When Life Doesn’t Meet Your Expectations
You Have Two Choices – Get Better or Get Bitter
by Joanne Troppello
“I find my life is a lot easier the lower I keep my expectations.” – Bill Watterson
That may seem like a negative perspective. However, I have come to the same conclusion. Yes, I have faith in God when I pray, but this perspective of lowering my expectations pertains to what I expect from people and situations.
I have been burned many times in the past because I had high expectations of people and circumstances. Since I expected a lot of people, I got hurt when they failed to meet my expectations. I put too much stock in how I thought things would work out, and then life turned out differently. That was a hard pill to swallow.
After much prayer and time growing up in the Lord, I learned that the following verse is so true.
“Do not put your trust in princes, nor in a son of man, in whom there is no help.” – Psalm 146:3 (NKJV)
Another verse that pertains to this subject is found in Jeremiah.
“Thus says the Lord: ‘Cursed is the man who trusts in man and makes flesh his strength, whose heart departs from the Lord.’” – Jeremiah 17:5
Trusting in God, Not in Man
Now, before you stop reading, don’t mistake me in this. I’m not saying you should never trust anyone ever again. I’m saying that many times you may have trusted someone, and they’ve failed you. That can mess you up emotionally and – if the situation is truly dire – you should reevaluate your relationship.
However, when you place your complete trust in God, knowing that He is perfect and you and I are not – and that people will continually fail you – life does become sweeter.
When your expectations are lower, that means you are usually pleasantly surprised when things turn out better than you’d expected. You get a special blessing when someone in your family or one of your friends exceeded your expectations and made your day that much more special.
Lower Your Expectations for Life’s Circumstances
You’ve probably heard the expression, don’t put all your eggs in one basket. That means that you should have more than one iron in the fire and not risk everything in one thing, like investing all your money in Bitcoin or not having any money in savings, and not being prepared if you lose your job. You should always have a back up plan.
That’s kind of how you should look at your expectations. Things might pan out like you want them to. However, you need an “emotional backup” plan in place. What if things don’t turn out like you want them to? Will you turn into an emotional wreck if God doesn’t answer your prayer? What if you don’t get that job, you really want? Will you fall into a deep depression?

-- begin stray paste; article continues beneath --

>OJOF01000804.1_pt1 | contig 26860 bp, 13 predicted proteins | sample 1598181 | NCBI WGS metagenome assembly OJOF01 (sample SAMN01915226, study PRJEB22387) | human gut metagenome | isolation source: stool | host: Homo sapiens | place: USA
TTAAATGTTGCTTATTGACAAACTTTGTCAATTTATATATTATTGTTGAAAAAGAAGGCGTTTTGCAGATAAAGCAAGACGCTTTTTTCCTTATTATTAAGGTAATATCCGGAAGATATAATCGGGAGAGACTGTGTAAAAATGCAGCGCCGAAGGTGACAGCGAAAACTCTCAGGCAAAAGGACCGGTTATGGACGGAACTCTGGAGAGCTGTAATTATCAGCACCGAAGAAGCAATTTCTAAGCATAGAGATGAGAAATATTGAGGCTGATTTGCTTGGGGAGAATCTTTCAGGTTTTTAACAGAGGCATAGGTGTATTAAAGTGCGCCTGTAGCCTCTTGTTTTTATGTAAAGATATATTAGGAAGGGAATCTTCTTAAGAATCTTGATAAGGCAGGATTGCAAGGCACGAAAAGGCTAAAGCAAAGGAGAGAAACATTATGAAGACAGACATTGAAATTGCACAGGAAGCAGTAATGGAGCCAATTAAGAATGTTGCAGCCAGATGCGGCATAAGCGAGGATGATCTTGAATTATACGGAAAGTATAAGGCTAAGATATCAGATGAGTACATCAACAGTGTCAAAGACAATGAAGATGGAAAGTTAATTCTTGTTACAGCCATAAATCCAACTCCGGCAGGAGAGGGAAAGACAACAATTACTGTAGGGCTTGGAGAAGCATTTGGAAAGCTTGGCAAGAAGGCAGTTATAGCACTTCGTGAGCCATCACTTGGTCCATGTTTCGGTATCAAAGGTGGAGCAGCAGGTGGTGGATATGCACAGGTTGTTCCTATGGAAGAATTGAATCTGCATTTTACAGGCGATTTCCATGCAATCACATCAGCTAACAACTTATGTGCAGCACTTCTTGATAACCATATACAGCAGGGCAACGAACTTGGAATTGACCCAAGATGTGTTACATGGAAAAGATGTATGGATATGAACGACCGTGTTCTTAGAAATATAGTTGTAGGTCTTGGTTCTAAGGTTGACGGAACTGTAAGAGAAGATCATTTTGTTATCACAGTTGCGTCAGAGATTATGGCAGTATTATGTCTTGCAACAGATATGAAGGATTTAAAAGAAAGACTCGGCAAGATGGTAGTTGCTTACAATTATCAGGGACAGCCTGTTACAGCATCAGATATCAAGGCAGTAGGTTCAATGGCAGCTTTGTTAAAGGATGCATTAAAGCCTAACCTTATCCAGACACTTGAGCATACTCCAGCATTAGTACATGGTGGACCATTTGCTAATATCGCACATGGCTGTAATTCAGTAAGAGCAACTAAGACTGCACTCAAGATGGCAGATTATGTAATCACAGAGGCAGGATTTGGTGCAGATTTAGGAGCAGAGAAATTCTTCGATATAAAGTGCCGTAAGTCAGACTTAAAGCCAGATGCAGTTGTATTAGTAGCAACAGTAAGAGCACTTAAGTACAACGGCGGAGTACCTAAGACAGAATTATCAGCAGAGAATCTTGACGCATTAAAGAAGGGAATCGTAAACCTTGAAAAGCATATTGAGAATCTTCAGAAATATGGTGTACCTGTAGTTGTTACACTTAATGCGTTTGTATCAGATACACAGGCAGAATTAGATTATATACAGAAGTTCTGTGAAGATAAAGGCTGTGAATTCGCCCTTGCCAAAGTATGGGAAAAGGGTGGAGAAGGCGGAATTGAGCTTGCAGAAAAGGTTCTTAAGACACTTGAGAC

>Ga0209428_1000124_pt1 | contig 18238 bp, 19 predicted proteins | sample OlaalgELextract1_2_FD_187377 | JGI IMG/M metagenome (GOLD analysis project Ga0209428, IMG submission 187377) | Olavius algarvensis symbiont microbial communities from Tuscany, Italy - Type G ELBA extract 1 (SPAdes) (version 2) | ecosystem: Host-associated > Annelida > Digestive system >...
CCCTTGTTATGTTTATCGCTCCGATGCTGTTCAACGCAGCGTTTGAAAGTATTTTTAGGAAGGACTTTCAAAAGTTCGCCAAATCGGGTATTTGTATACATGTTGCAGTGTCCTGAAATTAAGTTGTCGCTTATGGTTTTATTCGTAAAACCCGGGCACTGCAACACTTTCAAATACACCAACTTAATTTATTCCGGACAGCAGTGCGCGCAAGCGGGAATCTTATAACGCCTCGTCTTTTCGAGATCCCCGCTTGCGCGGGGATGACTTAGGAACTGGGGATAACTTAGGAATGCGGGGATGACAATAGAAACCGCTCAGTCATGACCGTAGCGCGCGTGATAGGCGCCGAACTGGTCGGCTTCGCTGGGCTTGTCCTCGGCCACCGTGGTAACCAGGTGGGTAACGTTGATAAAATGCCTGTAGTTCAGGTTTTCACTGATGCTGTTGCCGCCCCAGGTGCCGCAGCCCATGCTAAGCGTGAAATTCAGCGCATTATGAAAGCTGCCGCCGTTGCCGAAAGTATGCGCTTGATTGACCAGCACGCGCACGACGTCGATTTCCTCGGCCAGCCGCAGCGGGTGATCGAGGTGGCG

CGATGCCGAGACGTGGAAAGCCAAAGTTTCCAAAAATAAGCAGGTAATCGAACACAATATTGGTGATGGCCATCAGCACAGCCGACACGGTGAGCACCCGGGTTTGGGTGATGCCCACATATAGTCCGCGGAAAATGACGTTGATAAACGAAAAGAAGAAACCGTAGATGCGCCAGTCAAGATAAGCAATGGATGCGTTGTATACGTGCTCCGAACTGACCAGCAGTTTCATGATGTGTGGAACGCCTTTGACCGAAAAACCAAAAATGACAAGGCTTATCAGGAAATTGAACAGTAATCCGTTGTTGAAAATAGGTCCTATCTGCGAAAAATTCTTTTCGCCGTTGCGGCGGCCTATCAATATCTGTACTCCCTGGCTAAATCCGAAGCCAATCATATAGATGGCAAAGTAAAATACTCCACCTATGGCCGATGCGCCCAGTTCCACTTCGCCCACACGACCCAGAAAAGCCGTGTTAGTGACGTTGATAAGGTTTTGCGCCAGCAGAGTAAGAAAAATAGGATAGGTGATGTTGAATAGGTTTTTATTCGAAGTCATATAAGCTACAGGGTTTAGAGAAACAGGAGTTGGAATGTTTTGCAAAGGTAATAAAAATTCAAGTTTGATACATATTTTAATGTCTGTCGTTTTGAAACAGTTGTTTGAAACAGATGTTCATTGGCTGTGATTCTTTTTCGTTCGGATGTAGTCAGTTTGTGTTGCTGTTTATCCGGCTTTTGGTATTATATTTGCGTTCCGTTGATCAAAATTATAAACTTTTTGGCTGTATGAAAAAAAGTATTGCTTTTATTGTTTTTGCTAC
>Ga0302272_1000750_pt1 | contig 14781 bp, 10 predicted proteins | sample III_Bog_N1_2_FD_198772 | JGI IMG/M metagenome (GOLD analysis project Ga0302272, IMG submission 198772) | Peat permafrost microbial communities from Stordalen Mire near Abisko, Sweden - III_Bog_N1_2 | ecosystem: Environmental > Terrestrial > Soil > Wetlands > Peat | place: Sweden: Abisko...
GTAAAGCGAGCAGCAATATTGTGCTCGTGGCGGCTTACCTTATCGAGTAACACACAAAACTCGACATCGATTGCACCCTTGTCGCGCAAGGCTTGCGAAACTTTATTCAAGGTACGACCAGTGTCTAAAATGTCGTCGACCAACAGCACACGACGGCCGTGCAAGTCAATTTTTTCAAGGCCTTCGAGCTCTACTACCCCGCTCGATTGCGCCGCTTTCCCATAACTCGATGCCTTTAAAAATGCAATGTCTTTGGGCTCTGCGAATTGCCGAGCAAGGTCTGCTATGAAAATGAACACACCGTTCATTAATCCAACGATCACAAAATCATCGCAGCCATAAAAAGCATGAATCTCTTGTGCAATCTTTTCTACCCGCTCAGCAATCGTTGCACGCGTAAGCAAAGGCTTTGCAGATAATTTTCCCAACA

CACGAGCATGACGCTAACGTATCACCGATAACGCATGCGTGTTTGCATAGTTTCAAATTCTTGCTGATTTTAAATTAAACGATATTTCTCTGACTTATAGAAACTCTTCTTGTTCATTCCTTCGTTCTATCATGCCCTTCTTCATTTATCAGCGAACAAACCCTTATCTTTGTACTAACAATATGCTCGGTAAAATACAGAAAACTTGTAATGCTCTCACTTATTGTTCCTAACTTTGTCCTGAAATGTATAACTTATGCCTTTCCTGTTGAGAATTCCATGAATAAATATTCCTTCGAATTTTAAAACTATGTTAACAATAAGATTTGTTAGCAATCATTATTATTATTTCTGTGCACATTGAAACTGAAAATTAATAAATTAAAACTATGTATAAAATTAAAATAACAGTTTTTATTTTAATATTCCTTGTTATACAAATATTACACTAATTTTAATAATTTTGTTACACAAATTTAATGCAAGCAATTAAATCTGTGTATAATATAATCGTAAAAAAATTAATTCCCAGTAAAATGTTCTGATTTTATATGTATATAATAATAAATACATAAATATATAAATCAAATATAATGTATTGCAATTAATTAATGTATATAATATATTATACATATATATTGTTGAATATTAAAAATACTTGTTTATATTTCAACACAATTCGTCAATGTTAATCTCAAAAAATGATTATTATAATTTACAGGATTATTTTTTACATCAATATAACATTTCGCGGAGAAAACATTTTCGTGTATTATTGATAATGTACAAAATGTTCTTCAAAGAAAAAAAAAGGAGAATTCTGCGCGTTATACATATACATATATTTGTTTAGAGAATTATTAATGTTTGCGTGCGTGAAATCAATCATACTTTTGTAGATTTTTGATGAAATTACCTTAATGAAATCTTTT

Okay, maybe those are dramatic, possible responses. Yet, the truth still rings out. When you lower your expectations in life, you will live on a more even-keeled level, and not experience irrational reactions to relationships and circumstances – when you should be responding more maturely as an emotionally and spiritually intelligent adult who knows that expectations don’t always meet reality.
Don’t Get Bitter, Get Better
When life doesn’t meet your unrealistic expectations, you have two choices. You can become bitter, or you can become a better person. You can learn to still step out in faith in your relationships and circumstances, but you can learn how to better handle unfulfilled expectations in a mature way.
Learn how to navigate your relationships, knowing that people will fail you. Yet you can continue to develop trust – as you lower your expectations on how that person behaves – while raising your expectations for how you respond to them. You are only responsible for your own behavior and how you respond or react to people and situations.
Become a better person as you learn to rely on God as your source and not your spouse, significant other, family member, or friend. People will always end up disappointing you, but God will always be faithful. He wants you to continue to develop positive, healthy relationships with others. However, He doesn’t want you to cling to unrealistic expectations of a perfect marriage (no marriage is perfect), or a picture-perfect family (all families are dysfunctional, even if in a small way), or that life will always be ideal, and every prayer will always get answered exactly the way you want.
Trust God to be your all-in-all. Have faith that He is working all things out for your good (Romans 8:28), even if things don’t turn out the way you want them to. Give your expectations for all things (relationships, prayer life, Christian walk, family life, work life, finances, etc.) to God. Ask Him to help you lower your expectations in those things – and raise your expectations for how He will move in your life in a redeeming way.
“Now when all things are made subject to Him, then the Son Himself will also be subject to Him who put all things under Him, that God may be all in all.” – I Corinthians 15:28 (NKJV)
Have you ever been hurt when someone or something didn’t meet your expectations? How did you react?
About the Author
Joanne Troppello is an author, writer, and poet. She is the publisher of the online Christian lifestyle magazine, Mustard Seed Sentinel. Connect with Joanne on Twitter. You can find Joanne on these social media channels—Twitter, Facebook, Parler, Spreely, and Clouthub—with the same username, @JoanneTroppello—and @joannetroppello.mseedsentinel on Instagram. Visit the Mustard Seed Sentinel YouTube Channel. Check out MSS Live Well Corner.